The surgery find it time-consuming to contact patients to invite them for a vaccination – an individual member of staff can only phone up and book about 10-15 patients an hour. A speedy alternative is to send text messages and  include a link to the booking website.

The surgery is asking people to supply their mobile number and  also confirm their number by sending an e-mail to

For more information about the Covid vaccination please see the Government website:

Coronavirus (COVID-19) vaccine – NHS (

Grant enables parish to improve drainage of storm water

Ditch in Bishopstone, HerefordshireDuring 2020, the parish council secured a £7140 grant from Herefordshire Council under the Drainage Grant Scheme and this enabled us to carry out vital work to improve drainage across the parish.

This work involved the Parish Lengthsman, DC Gardening Services, hiring of a digger to dig out many ditches across the parish and running alongside roads in the 5 villages with reinstatement of grippers as required.

Then with the assistance of  Mayglothling Waste Ltd, storm drains were jetted ensuring water runs clear from ditch to ditch. Debris sucked out of inspection pits as required. The work uncovered several “lost” drains which have become hidden over the years and subsequently blocked up.

Drainage in Bishopstone, HerefordshireFull details of the work carried out across the parish and of any issues uncovered can be found in this report by DC Gardening Services.

If you notice any issues with the drains, please report them to the parish council via the form on the website.

Common Scams – how to stay safe

This special update from Herefordshire Hub at West Mercia Police looks at how to avoid common scams – online, on the phone and at the door.

A police officer will never call you and ask you to go to your bank and withdraw money.
Fraudsters pretending to police officers are calling on the phone to get you to give them money.

Don’t. Hang up, wait 10 minutes and call 101 and report it. Banks, HMRC and police will never phone you and ask you to hand over cash and will never come to the house to collect it.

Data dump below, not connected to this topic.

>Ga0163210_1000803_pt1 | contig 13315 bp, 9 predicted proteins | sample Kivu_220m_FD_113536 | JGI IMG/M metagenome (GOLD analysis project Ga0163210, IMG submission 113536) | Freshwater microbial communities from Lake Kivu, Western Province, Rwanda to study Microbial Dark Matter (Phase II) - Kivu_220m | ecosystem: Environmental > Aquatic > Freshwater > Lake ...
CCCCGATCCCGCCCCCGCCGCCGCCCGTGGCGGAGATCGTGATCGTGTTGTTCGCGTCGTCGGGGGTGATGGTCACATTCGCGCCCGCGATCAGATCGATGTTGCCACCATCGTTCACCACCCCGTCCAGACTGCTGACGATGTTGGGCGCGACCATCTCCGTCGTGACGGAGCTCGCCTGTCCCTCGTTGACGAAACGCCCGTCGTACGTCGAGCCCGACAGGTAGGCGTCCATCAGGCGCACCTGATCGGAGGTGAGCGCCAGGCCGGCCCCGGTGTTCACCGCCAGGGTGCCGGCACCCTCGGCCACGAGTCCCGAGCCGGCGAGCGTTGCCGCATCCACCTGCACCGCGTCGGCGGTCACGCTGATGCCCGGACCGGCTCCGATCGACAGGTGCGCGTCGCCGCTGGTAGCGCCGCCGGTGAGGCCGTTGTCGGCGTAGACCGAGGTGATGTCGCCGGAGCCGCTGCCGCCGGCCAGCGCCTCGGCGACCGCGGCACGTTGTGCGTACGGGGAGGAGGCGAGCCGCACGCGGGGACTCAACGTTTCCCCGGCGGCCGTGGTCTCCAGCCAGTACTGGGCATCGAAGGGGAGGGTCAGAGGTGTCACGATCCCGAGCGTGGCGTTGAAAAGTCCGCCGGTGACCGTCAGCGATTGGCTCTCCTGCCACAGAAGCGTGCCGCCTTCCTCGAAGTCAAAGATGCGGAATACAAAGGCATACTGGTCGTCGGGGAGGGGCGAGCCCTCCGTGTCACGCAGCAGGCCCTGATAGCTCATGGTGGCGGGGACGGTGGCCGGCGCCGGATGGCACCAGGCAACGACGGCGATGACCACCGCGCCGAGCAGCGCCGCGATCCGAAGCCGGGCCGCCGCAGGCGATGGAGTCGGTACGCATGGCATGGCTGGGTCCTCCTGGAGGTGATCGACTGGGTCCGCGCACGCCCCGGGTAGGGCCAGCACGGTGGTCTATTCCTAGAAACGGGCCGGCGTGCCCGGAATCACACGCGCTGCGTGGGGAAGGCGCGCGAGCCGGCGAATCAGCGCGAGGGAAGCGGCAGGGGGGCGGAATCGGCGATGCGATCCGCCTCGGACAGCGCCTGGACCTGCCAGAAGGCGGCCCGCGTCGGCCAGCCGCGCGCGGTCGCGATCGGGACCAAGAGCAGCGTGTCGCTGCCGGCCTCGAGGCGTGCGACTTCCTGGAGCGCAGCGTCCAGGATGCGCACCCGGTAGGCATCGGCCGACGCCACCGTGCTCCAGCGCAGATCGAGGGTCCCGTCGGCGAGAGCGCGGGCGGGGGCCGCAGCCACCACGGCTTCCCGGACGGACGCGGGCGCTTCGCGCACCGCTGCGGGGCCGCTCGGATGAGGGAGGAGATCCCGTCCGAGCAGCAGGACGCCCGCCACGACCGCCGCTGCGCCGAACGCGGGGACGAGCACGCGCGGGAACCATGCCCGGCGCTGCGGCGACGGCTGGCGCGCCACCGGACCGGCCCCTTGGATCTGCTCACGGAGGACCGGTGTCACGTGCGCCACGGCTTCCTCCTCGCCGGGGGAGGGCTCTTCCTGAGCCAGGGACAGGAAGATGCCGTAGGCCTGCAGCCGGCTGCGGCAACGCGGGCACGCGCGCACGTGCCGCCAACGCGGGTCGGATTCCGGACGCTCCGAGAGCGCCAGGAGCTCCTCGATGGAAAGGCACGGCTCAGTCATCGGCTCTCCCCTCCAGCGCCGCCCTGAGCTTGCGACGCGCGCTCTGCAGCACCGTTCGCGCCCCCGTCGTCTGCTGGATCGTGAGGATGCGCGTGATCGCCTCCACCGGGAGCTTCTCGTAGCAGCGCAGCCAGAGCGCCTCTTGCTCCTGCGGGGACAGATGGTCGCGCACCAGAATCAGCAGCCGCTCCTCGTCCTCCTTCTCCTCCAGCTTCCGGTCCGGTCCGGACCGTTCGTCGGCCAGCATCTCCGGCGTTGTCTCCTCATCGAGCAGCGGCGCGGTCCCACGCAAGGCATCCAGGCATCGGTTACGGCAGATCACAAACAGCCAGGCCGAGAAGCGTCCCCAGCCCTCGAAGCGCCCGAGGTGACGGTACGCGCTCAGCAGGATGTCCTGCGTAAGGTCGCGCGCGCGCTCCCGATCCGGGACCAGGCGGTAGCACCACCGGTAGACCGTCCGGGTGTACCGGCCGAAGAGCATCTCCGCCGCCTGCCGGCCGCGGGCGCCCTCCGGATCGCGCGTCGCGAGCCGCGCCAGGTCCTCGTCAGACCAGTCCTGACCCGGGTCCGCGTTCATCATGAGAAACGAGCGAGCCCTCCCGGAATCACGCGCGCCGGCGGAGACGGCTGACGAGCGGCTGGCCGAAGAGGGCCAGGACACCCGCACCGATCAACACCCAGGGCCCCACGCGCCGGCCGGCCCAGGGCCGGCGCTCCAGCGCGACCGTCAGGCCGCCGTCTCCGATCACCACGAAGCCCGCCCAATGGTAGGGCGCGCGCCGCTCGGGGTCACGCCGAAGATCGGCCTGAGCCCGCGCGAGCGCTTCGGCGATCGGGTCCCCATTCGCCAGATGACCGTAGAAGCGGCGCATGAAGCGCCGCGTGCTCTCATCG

If someone comes to your door pretending to be a police officer remember that they always carry a warrant card. Ask them for it. Genuine callers will understand. Find out more…

West Mercia Police November 2020 newsletter

Hereford Food Bank Christmas appeal

Supporting the Hereford Food Bank can really make a difference to providing relief from poverty in our county. The Covid-19 virus has made is especially hard for some families this year so the Christmas 2020 appeal will be providing a number of families with Christmas Hampers.

Hereford Food Bank
Recent donation from Oakwrights and Taylor Lane Timber Frame Limited

The Hereford Food Bank welcomes all gifts of food or donations of money. Currently it is short of tinned meat, rice (tinned and dry), tinned custard, tinned spaghetti, toothpaste (adult) and men’s toiletries (they currently have plenty of baked beans, pasta, tomatoes and soup).

There are donation points in nearly all the supermarkets in Hereford: Co-op, Waitrose, Sainsburys, Morrisons, Lidl, Asda and Tesco at Bewell St. and Belmont.

Ned Potter Ltd (Ned is a Byford resident) is sponsoring the food bank for the year ahead and is donating £25 per vehicle sold. Already, in October, Ned has donated £375.

For the Christmas Hampers, if you would like to help by donating any of the items shown below, it would be greatly appreciated. Or if you would prefer to make a donation towards the cost of a hamper, please visit the Hereford Food Bank facebook page and click on the blue Donate button.

Please bring any donations to us by  Monday 14th December. Thank you!

Hereford Food Bank Christmas Appeal